Celebrating bike friendliness

In praise of the renewed recognition of cyclists

As a high school student I have made the choice to commute to and from school on my single speed. My peers have mixed feelings - amusement, dismay, disinterest and a few "really?" and "no ways!"

These are typical responses. In my community the whole bike thing is a little atypical for a teen. But as far as teens go I am a little atypical. Although as a cyclist I have had some typical moments with big trucks and small cars. It seems to be the right of passage for any cyclist to have a story or two about being buzzed, yelled and honked at while riding. My personal favorite includes a few filled styrofoam cups! I only include this to emphasize recognition of the efforts that have been taken to better support cyclist in my local community.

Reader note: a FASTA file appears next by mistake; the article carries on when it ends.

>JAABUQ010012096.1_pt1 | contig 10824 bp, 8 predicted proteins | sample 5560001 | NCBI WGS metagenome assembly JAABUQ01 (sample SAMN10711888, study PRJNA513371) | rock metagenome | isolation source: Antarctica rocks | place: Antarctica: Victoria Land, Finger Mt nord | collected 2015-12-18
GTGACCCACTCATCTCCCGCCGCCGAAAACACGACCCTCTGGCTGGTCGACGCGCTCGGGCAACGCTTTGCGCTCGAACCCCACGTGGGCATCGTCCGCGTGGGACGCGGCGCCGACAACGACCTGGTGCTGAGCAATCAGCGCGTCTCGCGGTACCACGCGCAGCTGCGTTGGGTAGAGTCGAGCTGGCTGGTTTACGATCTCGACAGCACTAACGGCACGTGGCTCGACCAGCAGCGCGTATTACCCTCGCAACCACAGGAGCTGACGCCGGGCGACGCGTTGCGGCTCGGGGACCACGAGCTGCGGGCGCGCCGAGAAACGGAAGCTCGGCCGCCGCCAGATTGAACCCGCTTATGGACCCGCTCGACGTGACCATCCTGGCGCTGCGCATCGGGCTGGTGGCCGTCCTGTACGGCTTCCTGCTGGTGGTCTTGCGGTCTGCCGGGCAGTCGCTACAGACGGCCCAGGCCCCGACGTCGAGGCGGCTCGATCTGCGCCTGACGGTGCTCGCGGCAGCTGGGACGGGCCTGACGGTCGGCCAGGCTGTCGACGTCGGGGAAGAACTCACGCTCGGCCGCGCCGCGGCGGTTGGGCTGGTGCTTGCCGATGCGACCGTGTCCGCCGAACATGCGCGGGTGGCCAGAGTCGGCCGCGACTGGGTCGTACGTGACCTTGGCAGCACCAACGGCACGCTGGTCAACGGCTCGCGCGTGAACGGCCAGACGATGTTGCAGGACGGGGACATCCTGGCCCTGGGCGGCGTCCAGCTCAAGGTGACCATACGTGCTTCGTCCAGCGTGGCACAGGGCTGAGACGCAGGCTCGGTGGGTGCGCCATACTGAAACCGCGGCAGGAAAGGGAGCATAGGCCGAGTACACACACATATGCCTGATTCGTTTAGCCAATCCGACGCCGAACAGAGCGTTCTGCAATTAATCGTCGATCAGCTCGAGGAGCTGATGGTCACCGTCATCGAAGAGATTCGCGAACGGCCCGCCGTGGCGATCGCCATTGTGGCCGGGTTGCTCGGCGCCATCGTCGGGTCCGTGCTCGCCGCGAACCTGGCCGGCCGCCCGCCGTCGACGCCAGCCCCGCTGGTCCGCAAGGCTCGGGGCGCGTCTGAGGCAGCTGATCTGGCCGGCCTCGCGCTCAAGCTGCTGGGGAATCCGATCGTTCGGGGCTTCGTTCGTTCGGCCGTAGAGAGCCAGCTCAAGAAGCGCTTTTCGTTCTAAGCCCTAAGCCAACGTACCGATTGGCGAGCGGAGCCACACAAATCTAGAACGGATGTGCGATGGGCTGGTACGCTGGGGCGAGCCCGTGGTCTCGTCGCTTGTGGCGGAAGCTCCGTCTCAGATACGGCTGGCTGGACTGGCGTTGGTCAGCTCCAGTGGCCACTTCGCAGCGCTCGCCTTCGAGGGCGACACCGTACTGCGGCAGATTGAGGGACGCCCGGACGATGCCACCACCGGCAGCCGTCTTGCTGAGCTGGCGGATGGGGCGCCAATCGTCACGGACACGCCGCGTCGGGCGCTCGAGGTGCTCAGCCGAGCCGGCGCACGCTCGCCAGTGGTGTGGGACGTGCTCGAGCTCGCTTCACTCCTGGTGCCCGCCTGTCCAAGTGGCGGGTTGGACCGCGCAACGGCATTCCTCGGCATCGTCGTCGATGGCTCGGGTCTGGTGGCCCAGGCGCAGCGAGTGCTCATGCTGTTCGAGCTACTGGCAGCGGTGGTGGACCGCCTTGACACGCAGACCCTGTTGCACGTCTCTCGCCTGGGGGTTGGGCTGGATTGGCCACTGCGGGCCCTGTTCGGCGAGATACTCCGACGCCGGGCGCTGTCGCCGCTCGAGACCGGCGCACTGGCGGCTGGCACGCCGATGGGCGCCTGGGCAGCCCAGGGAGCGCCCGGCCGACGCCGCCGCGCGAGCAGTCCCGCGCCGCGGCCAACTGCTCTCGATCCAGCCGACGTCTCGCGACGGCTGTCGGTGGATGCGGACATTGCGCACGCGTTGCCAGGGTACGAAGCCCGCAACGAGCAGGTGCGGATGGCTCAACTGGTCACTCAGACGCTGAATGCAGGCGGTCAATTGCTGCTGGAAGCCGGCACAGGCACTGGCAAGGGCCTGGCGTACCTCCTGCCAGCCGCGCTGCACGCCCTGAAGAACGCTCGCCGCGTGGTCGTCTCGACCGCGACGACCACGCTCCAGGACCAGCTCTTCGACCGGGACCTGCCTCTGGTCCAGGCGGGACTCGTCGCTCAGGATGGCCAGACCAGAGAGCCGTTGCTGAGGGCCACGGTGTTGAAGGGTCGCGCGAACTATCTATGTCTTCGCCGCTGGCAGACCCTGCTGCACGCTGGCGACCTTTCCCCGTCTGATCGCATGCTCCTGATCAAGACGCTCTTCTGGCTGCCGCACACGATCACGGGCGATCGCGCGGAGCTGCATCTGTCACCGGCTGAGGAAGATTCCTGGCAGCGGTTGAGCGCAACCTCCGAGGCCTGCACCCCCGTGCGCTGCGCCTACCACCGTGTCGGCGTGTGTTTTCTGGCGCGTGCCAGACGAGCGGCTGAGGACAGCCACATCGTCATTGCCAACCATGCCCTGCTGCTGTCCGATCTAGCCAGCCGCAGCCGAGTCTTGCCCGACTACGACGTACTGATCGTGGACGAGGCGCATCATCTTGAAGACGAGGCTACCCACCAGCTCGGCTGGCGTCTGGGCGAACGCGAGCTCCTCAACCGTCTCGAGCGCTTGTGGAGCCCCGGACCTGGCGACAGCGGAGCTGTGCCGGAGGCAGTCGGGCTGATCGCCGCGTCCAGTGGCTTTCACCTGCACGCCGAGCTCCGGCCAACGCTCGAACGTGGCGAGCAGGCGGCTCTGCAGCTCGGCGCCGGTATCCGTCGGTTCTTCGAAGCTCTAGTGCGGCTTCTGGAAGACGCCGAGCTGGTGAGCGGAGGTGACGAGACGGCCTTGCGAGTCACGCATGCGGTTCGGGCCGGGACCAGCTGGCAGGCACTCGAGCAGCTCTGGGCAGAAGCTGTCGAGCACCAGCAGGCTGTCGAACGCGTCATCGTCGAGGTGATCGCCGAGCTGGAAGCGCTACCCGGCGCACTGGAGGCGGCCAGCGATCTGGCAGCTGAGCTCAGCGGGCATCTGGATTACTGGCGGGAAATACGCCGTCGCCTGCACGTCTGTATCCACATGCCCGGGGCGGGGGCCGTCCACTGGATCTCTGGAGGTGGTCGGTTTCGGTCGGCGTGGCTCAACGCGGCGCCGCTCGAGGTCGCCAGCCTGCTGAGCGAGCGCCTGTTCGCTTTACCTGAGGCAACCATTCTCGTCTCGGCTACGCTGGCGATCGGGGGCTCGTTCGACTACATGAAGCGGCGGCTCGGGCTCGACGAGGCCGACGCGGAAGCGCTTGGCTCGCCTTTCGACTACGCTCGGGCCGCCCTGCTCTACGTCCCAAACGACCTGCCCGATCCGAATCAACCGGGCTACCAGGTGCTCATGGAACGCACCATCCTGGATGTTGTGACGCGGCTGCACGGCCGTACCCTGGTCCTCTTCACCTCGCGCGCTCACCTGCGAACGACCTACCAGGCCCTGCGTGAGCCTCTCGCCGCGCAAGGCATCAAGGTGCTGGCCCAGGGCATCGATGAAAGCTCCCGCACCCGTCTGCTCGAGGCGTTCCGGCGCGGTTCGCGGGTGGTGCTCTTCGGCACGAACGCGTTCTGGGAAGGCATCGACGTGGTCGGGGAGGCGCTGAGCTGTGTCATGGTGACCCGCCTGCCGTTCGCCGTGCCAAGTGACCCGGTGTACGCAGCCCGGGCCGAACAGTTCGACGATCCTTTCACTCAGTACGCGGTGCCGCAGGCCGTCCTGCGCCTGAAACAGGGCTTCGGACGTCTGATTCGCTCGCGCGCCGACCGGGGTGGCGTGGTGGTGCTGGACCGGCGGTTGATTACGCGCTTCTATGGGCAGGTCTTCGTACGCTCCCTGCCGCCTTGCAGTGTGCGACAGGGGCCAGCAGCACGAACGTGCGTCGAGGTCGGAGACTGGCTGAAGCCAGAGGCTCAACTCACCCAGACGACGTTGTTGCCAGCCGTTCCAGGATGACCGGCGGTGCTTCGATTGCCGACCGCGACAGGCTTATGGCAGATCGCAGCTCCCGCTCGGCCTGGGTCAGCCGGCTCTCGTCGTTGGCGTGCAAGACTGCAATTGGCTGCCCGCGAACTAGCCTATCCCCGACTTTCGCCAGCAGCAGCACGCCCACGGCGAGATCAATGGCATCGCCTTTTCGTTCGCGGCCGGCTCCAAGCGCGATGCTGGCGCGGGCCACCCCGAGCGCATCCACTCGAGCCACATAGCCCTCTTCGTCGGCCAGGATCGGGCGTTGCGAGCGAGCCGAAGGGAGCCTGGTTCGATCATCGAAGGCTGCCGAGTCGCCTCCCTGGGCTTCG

Good news! After all this time we are finally starting to see a move towards raising bike tolerance and awareness on my hometown roads including my whole route to school! I was very shocked, but excited when one day on my ride home I saw a road crew laying down painted bike patterns up and down the street right directly down the street from my house. I had a hard time believing that there was this kind of effort being put towards cyclists and other bike riders and I was very thankful to see this on a road so close to us. I have multiple ways to school, but there are two main roads that are used the most. By the end of that week, there were bike lanes the whole way through both of them all the way to my high school. I thought this was amazing! I know painted bike symbols may not seem like much to some people, but as a proud commuter I believe this deserves some appreciation! I've been riding these same roads daily for four years, I almost feel like they did it just for me! Go (Allen) Texas!

Dreams not yet realised